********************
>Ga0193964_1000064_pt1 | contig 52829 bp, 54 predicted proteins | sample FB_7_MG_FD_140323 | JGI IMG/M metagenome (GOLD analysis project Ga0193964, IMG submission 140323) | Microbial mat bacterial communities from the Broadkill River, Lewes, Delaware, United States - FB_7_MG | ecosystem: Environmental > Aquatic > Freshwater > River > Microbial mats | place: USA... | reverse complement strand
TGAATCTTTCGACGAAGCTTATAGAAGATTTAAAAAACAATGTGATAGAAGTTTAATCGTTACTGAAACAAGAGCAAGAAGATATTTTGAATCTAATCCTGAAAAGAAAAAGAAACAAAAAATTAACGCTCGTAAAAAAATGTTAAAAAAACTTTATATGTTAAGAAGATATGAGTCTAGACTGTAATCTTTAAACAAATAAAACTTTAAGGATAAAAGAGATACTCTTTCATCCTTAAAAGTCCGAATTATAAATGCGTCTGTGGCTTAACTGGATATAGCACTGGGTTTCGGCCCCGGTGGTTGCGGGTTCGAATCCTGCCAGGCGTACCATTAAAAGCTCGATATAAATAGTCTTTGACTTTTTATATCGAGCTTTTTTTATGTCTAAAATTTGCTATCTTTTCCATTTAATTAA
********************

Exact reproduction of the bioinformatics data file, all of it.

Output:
>Ga0193964_1000064_pt1 | contig 52829 bp, 54 predicted proteins | sample FB_7_MG_FD_140323 | JGI IMG/M metagenome (GOLD analysis project Ga0193964, IMG submission 140323) | Microbial mat bacterial communities from the Broadkill River, Lewes, Delaware, United States - FB_7_MG | ecosystem: Environmental > Aquatic > Freshwater > River > Microbial mats | place: USA... | reverse complement strand
TGAATCTTTCGACGAAGCTTATAGAAGATTTAAAAAACAATGTGATAGAAGTTTAATCGTTACTGAAACAAGAGCAAGAAGATATTTTGAATCTAATCCTGAAAAGAAAAAGAAACAAAAAATTAACGCTCGTAAAAAAATGTTAAAAAAACTTTATATGTTAAGAAGATATGAGTCTAGACTGTAATCTTTAAACAAATAAAACTTTAAGGATAAAAGAGATACTCTTTCATCCTTAAAAGTCCGAATTATAAATGCGTCTGTGGCTTAACTGGATATAGCACTGGGTTTCGGCCCCGGTGGTTGCGGGTTCGAATCCTGCCAGGCGTACCATTAAAAGCTCGATATAAATAGTCTTTGACTTTTTATATCGAGCTTTTTTTATGTCTAAAATTTGCTATCTTTTCCATTTAATTAA